Society - Southern Africa - Mozambique - South africa - Zimbabwe - Food Security - Riots
Maputo riots blamed on rising wheat prices in Southern Africa
Food riots in Maputo, Mozambique on Wednesday left at least six protesters dead including a female student as police sprayed bullets at demonstrators.

Reports from Maputo, Mozambique say the incident occurred as hundreds of demonstrators marched into the streets in protest over rising food prices.

But police have justified their fatal action arguing that the marches were illegal and no group had sought permission to hold them.

Police reacted Wednesday by opening fire on stone-throwing crowds who were protesting rising prices in the impoverished southern African country. A six-year-old girl was killed as she was on her way home from school, reports say.

Police made 142 arrests, according to police spokesman Pedro Cossa, who said casualty figures were likely to rise. He also said police used tear gas and rubber bullets against the rioters, but local media — citing witnesses — said real bullets were also used.

According to information-gleaned form several media outlets, the cost of bread, water and electricity, which are among the basics have been hiked following fuel price increases and the devaluation of the national currency.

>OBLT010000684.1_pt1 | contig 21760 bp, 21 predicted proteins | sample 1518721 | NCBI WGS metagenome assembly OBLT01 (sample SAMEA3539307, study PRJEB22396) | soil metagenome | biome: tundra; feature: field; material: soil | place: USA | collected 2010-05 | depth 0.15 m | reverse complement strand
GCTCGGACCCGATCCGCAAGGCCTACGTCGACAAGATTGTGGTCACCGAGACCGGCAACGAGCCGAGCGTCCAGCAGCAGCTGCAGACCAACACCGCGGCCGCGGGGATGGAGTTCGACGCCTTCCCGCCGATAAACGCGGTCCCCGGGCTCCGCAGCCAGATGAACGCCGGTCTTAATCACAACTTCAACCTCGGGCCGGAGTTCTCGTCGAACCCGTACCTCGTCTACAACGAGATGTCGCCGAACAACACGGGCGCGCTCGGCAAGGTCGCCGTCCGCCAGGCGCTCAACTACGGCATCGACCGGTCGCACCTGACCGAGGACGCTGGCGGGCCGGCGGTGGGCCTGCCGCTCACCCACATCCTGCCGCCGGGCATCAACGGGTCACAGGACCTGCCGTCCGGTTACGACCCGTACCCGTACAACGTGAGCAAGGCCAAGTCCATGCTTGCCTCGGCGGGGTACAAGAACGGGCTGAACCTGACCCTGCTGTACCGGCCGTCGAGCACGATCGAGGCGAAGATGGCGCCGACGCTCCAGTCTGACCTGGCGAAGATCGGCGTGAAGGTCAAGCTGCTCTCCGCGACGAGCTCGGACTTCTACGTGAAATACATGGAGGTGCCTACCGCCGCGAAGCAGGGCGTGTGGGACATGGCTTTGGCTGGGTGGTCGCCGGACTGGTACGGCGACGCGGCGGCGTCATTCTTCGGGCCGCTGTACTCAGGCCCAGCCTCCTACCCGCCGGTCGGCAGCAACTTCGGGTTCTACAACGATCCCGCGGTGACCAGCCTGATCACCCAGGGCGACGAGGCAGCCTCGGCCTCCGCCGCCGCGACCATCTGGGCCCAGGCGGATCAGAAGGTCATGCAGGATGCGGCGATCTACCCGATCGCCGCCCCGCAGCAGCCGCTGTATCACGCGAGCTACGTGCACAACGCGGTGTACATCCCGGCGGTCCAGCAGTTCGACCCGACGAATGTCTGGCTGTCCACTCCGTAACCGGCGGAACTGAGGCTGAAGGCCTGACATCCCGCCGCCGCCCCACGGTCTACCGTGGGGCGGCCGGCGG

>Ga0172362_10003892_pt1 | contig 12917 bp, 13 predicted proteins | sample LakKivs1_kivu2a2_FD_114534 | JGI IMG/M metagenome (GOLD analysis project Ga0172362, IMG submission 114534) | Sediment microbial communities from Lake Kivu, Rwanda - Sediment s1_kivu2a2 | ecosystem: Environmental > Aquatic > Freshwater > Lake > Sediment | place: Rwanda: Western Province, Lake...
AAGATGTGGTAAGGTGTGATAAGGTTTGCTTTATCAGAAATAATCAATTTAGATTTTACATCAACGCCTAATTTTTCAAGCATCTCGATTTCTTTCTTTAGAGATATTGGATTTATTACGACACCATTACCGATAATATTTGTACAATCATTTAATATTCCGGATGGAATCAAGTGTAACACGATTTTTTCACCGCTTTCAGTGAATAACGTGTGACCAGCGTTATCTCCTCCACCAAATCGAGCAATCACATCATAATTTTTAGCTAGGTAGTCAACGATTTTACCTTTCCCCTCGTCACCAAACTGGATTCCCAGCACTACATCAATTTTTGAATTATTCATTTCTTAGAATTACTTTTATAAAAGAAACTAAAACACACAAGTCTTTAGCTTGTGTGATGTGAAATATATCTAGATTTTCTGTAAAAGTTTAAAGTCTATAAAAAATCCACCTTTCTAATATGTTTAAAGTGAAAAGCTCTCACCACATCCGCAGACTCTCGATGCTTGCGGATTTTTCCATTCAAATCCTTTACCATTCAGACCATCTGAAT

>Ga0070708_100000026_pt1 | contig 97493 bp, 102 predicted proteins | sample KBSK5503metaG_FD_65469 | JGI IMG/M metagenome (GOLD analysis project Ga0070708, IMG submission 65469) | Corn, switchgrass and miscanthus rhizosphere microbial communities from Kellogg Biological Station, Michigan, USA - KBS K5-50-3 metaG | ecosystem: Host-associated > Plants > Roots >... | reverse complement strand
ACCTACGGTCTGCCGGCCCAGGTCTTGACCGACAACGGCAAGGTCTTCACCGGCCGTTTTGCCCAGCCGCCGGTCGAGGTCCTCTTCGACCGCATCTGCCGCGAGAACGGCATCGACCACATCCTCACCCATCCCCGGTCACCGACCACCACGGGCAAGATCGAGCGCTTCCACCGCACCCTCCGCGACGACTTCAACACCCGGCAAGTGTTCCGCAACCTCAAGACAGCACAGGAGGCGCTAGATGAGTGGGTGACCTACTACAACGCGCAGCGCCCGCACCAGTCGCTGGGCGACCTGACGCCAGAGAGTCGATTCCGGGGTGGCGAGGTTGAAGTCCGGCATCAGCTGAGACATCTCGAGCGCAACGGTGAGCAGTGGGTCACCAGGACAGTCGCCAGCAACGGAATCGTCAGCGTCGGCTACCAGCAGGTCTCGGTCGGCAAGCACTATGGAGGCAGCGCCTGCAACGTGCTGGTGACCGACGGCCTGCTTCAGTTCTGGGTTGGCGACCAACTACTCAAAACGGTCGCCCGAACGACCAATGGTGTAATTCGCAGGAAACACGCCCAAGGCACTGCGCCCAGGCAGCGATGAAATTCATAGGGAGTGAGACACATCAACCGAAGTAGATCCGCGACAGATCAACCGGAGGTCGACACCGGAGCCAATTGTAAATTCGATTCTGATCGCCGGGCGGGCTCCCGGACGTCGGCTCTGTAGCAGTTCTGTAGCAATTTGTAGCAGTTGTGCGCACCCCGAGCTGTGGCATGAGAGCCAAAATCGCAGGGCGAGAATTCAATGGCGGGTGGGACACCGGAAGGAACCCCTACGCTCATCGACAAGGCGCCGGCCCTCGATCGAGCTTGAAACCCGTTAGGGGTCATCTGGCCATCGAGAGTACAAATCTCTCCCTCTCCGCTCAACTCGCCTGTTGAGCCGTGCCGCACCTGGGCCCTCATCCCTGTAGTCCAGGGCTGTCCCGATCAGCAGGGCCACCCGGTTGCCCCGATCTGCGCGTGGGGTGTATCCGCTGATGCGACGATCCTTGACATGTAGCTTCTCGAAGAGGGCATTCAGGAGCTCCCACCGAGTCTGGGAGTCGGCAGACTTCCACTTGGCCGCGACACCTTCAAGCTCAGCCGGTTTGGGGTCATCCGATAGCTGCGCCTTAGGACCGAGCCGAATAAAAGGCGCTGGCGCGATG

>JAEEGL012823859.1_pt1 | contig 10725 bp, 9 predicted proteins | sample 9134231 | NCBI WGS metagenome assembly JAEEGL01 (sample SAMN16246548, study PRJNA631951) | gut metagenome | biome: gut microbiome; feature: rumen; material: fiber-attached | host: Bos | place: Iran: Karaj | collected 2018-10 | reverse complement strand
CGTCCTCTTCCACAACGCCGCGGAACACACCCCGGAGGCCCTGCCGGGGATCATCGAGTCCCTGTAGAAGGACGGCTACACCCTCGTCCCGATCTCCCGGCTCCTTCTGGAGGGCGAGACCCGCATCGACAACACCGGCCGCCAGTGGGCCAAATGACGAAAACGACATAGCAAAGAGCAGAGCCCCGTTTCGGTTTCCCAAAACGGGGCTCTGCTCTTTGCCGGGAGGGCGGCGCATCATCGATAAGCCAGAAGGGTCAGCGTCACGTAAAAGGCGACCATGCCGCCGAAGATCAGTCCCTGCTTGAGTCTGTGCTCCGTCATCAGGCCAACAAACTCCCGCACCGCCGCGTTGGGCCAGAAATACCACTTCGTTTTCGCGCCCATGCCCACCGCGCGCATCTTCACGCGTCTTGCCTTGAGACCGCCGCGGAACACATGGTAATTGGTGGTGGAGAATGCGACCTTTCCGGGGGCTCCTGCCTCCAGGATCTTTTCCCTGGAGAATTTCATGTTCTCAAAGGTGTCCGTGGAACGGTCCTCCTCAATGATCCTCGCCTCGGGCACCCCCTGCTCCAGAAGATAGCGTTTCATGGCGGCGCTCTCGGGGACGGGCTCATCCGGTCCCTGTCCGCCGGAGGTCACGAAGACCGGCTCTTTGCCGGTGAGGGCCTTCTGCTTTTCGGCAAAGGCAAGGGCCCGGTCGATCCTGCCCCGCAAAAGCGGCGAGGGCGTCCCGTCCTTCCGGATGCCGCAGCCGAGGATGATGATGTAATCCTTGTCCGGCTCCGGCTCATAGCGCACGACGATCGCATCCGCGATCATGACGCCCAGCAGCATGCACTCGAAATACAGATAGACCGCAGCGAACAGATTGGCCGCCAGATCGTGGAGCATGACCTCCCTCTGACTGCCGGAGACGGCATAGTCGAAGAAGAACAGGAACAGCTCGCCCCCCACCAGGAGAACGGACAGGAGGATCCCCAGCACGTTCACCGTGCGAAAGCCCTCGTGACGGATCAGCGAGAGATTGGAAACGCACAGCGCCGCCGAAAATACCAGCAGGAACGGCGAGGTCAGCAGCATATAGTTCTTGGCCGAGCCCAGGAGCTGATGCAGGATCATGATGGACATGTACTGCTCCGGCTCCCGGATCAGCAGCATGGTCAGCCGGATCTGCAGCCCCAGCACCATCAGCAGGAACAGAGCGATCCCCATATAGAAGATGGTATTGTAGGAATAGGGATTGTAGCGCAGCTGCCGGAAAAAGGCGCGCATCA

A 13.4 percent increase in electricity tariffs and an 11.7 percent rise in water prices, plus a government announcement that the bread price would rise by 25 percent on September 6 sparked the bloody protests.

South African government reacted by closing its embassy, while the road to South Africa has also been closed.

The decision came after rioters blockaded the route and set fire to a petrol station in the Matola suburb, an area between Maputo and its border, South Africa Broadcasting Appropriation is quoted saying Wednesday night.

"There have been sporadic incidents of stoning and blockades of roads in the vicinity of Maputo including the airport... the embassy has been temporarily closed as a result," High Commissioner to Mozambique Dikgang Moopeloa said in a statement to the broadcaster.

Meanwhile, in neighboring Zimbabwe, Finance Minister Tendai Biti on Tuesday hit out at the recent increases in prices of bread saying they were not justified and warned the business community against abusing consumers.

The price of bread in Zimbabwe went up by 10 percent late August after bakers cited an increase in the cost of imported wheat.

International wheat prices shot up recently by eight percent to around US$280 per tonne following the ban on wheat exports by major producer Russia early this month.

The increase has seen the price of a standard loaf of bread rising from US0,90 to US$1.


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